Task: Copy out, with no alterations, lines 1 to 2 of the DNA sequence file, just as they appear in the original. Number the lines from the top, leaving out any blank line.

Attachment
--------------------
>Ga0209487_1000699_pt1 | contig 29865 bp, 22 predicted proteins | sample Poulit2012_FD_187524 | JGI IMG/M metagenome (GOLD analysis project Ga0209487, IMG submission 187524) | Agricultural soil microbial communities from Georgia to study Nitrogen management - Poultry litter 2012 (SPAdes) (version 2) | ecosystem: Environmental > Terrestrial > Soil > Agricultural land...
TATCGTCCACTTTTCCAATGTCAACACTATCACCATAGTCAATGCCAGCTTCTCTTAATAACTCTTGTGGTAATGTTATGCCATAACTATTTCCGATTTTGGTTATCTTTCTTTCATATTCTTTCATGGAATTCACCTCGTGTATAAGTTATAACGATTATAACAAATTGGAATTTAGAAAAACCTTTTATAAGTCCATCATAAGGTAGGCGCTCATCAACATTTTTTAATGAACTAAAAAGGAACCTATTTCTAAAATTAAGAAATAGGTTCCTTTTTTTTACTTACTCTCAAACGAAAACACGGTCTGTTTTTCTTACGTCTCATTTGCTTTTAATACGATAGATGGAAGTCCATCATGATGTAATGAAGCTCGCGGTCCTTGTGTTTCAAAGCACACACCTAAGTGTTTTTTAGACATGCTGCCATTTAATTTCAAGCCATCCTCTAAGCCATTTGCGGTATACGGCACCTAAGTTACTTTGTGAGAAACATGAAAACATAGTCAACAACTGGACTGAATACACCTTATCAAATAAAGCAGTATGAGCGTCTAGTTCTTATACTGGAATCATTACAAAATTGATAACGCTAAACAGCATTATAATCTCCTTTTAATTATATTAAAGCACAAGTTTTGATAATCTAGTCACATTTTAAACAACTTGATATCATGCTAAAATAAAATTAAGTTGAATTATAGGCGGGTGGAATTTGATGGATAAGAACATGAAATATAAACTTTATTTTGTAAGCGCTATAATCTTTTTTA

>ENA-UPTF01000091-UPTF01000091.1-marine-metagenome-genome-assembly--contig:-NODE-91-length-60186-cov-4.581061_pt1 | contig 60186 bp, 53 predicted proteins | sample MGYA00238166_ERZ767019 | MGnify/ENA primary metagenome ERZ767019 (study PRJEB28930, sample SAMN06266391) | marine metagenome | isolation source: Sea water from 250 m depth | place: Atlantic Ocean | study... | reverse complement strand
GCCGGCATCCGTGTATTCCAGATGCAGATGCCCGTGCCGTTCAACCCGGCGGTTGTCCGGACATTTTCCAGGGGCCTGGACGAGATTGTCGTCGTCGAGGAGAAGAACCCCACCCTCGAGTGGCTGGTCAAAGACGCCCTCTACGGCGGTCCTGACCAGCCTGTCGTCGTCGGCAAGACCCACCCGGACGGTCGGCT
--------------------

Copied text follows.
>Ga0209487_1000699_pt1 | contig 29865 bp, 22 predicted proteins | sample Poulit2012_FD_187524 | JGI IMG/M metagenome (GOLD analysis project Ga0209487, IMG submission 187524) | Agricultural soil microbial communities from Georgia to study Nitrogen management - Poultry litter 2012 (SPAdes) (version 2) | ecosystem: Environmental > Terrestrial > Soil > Agricultural land...
TATCGTCCACTTTTCCAATGTCAACACTATCACCATAGTCAATGCCAGCTTCTCTTAATAACTCTTGTGGTAATGTTATGCCATAACTATTTCCGATTTTGGTTATCTTTCTTTCATATTCTTTCATGGAATTCACCTCGTGTATAAGTTATAACGATTATAACAAATTGGAATTTAGAAAAACCTTTTATAAGTCCATCATAAGGTAGGCGCTCATCAACATTTTTTAATGAACTAAAAAGGAACCTATTTCTAAAATTAAGAAATAGGTTCCTTTTTTTTACTTACTCTCAAACGAAAACACGGTCTGTTTTTCTTACGTCTCATTTGCTTTTAATACGATAGATGGAAGTCCATCATGATGTAATGAAGCTCGCGGTCCTTGTGTTTCAAAGCACACACCTAAGTGTTTTTTAGACATGCTGCCATTTAATTTCAAGCCATCCTCTAAGCCATTTGCGGTATACGGCACCTAAGTTACTTTGTGAGAAACATGAAAACATAGTCAACAACTGGACTGAATACACCTTATCAAATAAAGCAGTATGAGCGTCTAGTTCTTATACTGGAATCATTACAAAATTGATAACGCTAAACAGCATTATAATCTCCTTTTAATTATATTAAAGCACAAGTTTTGATAATCTAGTCACATTTTAAACAACTTGATATCATGCTAAAATAAAATTAAGTTGAATTATAGGCGGGTGGAATTTGATGGATAAGAACATGAAATATAAACTTTATTTTGTAAGCGCTATAATCTTTTTTA